Judging solely by his last two projects, the tone-deaf actioner Haywire and the charming, formless Magic Mike, it'd be fair to assume a Steven Soderbergh thriller centered on trendy antidepressants might spill out messier than a capless Zoloft bottle fumbled in the dark. But it's the classical, sleuthy structure of Side Effects and the fact that Big Pharma finger-wagging is minimized in favor of psychological malice that bolster its old-school, who's-conning-whom value.
It works out well that a movie so calculated in its discussion of consequences begins in a place built for them: prison. Emily Taylor (Rooney Mara), possessing all the confidence of a wounded bird, timidly awaits the release of her husband, Martin (Channing Tatum), who was locked up for insider trading. Transitioning back to civilian life is hard for Martin, but things seem infinitely tougher for his wife, who can’t shake the cloud of anxiety fogging up their marriage. Admitted to the ER after ramming her car into a parking-garage wall, Emily meets Dr. Jonathan Banks (Jude Law), who asks all the right questions about her purported suicide attempt. Agreeing to discharge his new patient if she begins scheduling therapy sessions with him, Banks jumps at the chance to participate in a handsomely paid trial for Ablixa, a flashy new drug he prescribes Emily after standard meds don’t work: "It makes it easier to be who you are." But what if you're a murderer?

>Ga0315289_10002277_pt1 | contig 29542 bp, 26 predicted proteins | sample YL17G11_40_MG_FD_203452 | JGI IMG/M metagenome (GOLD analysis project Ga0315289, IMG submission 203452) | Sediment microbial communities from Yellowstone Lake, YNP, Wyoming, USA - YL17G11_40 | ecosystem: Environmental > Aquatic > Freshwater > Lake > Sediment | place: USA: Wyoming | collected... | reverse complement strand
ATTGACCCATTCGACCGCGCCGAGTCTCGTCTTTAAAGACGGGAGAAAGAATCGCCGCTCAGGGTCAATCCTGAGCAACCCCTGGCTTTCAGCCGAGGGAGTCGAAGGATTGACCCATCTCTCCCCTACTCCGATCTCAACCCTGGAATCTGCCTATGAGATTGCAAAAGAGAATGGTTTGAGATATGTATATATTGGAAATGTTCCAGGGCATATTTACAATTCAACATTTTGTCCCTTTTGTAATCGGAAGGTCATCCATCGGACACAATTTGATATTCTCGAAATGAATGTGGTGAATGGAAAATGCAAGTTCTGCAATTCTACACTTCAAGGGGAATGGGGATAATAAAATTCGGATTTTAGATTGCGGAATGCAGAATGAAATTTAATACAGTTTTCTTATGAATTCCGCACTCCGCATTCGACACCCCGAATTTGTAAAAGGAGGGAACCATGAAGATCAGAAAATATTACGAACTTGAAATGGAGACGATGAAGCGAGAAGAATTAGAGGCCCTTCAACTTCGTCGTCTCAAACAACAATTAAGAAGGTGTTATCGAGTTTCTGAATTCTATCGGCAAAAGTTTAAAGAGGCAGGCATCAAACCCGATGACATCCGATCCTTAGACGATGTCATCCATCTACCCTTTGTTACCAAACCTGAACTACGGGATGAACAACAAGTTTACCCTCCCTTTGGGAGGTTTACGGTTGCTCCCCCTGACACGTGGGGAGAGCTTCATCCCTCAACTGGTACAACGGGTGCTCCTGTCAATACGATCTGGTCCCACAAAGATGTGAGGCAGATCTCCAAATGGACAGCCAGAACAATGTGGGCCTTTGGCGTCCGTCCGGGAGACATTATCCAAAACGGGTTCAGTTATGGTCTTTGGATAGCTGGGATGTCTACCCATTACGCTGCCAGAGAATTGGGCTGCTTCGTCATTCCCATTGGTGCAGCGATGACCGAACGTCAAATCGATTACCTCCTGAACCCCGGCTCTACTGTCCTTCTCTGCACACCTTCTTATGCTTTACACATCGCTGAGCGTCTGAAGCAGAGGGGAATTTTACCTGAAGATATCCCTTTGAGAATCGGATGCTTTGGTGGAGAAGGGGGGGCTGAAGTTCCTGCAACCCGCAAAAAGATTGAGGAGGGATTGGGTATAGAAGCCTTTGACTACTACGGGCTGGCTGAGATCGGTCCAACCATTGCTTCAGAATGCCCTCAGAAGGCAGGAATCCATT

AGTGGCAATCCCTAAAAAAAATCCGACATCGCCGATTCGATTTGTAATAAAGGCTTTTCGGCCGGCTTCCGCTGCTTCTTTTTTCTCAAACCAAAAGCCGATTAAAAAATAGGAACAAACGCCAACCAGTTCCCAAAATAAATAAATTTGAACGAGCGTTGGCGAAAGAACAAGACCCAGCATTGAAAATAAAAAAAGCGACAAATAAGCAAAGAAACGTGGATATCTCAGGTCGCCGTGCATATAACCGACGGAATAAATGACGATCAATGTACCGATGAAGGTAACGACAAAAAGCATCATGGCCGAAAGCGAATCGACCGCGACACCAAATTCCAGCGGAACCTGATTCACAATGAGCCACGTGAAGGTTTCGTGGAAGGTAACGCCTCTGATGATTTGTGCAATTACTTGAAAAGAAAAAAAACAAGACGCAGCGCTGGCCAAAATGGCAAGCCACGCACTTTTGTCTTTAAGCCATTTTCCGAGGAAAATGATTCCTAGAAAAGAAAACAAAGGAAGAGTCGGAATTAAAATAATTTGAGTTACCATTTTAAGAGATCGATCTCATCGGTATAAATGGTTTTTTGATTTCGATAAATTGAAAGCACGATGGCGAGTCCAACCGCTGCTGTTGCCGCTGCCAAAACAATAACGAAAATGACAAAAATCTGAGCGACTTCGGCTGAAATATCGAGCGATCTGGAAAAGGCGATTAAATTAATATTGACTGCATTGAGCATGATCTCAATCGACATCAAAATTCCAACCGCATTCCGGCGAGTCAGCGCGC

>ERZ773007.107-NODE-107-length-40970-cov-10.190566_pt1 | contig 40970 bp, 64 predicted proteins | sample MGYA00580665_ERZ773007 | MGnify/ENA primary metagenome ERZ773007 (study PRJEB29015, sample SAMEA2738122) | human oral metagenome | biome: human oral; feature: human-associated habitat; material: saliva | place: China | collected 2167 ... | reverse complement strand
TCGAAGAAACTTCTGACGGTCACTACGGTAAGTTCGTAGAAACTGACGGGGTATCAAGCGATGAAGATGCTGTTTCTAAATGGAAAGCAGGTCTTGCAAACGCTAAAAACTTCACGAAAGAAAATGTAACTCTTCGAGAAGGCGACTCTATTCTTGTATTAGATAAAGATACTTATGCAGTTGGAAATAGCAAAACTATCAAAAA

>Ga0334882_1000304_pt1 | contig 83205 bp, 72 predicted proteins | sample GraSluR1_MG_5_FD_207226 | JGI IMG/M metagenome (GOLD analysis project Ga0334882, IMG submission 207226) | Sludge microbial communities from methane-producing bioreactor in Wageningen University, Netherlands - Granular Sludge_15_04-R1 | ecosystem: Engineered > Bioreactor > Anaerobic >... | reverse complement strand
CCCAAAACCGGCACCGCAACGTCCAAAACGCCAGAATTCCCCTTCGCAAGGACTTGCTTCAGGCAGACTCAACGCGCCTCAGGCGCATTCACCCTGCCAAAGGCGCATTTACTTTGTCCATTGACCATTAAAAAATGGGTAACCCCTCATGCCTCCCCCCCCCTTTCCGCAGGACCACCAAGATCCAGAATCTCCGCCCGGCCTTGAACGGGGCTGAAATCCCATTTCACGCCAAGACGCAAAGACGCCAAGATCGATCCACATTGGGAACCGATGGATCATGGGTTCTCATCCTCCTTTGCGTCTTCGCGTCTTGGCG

Soderbergh slips in far too many twists and surprises to discuss without major spoilage, so just know that Scott Z. Burns' script becomes more unpredictable as it broadens. Law’s scrappy street smarts invoke Hitchcock's strongest Grant and Stewart roles, and this dogged likeability helps his face-offs with Emily and her chilly former care provider (Catherine Zeta-Jones) catch fire. The circumstances turn muddy and implausible by the end, but getting there's a damn good time.